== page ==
In March, cancer groups, hospitals and communities focus attention on preventing, treating and curing colorectal cancer. From October 2018 to September 2019, Wisconsin had 3,246 inpatient admissions for cancer of the colon or rectum and 40,161 outpatient visits.
Excluding skin cancers, colorectal cancer is the third most common cancer diagnosed in both men and women in the U.S. The American Cancer Society’s estimates for the number of colorectal cancer cases in the U.S. for 2020 are:
- 104,610 new case of colon cancer
- 43,340 new cases of rectal cancer
- 53,200 deaths to colorectal cancer
When colorectal cancer is found at an early stage before it has spread, the five-year relative survival rate is about 90%. But only about four out of 10 colorectal cancers are found at this early stage. When cancer has spread outside the colon or rectum, survival rates are lower.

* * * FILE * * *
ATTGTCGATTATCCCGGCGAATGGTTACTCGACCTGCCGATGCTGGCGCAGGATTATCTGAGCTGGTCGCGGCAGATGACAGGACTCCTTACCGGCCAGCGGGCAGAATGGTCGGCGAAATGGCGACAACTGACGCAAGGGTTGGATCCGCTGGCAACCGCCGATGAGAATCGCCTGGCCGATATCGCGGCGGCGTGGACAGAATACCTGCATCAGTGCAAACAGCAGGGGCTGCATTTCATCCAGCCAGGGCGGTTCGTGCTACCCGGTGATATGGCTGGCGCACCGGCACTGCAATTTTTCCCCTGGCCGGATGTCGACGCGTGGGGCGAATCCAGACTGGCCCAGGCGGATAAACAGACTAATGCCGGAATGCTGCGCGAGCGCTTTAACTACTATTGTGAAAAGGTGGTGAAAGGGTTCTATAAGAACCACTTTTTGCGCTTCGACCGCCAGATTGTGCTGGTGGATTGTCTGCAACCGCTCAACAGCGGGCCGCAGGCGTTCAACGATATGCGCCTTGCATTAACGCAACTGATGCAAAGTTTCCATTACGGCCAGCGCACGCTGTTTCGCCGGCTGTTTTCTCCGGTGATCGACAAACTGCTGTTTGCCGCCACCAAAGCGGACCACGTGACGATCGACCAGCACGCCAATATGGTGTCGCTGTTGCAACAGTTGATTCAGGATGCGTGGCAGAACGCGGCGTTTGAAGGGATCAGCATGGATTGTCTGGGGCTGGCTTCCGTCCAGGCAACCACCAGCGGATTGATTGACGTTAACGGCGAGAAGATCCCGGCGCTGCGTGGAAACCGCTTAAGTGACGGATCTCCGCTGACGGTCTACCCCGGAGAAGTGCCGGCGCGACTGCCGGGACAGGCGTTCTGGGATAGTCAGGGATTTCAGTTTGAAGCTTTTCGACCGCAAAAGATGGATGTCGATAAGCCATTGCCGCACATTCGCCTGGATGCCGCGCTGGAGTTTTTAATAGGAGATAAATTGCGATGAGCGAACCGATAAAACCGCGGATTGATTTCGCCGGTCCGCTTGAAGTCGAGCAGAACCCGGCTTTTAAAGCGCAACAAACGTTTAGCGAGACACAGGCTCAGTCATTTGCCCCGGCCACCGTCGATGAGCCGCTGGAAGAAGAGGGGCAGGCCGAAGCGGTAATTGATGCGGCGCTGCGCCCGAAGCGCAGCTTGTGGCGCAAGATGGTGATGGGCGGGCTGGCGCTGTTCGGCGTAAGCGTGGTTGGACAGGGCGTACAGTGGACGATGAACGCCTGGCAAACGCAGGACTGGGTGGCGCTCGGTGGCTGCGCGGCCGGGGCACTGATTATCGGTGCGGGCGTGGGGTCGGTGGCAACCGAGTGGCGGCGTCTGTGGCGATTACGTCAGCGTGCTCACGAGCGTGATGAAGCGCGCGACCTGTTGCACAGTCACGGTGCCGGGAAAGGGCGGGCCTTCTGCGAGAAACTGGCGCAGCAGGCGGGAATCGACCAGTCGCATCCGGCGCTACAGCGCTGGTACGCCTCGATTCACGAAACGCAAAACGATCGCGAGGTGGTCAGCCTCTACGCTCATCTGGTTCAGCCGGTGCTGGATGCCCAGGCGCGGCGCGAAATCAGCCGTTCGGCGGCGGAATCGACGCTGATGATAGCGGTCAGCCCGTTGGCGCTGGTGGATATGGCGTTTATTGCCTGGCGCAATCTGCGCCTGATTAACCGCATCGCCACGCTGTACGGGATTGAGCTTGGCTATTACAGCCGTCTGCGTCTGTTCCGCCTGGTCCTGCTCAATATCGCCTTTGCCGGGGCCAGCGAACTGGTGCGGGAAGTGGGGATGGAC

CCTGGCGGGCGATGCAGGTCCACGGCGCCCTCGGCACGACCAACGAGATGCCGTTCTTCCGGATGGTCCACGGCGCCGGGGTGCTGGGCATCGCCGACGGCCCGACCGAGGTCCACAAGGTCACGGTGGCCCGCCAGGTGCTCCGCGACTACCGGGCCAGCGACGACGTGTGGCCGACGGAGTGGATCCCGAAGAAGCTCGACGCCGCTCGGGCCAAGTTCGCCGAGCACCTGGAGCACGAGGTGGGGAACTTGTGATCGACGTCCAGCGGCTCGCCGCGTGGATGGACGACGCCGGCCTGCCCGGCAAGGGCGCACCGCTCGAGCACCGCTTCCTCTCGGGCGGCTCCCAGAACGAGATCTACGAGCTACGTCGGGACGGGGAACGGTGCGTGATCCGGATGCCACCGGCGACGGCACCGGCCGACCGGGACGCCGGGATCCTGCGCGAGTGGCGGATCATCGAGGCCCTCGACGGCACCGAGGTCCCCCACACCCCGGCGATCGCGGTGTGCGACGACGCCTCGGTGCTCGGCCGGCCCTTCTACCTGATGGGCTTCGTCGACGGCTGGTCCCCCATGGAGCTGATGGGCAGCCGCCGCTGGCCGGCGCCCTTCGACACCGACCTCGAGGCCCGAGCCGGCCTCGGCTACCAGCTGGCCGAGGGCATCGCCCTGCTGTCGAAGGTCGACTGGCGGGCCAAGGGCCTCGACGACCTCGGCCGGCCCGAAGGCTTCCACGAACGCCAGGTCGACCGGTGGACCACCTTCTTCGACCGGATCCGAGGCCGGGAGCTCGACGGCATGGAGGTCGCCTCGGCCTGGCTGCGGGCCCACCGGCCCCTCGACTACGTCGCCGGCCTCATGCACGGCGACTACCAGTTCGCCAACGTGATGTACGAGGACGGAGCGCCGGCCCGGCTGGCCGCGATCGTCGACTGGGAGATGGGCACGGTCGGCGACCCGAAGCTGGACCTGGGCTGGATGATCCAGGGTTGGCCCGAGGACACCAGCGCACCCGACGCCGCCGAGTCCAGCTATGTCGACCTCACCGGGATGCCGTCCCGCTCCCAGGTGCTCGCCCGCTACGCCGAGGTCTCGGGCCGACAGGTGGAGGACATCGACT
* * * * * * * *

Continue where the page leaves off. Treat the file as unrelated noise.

Unfortunately, about one in three people in the U.S. who should get tested for colorectal cancer have never been screened. This may be because they don't know that regular testing could save their lives from this disease, or due to things like cost and health insurance coverage issues.
The heat map shows where the visits are coming from (using rate per 1,000).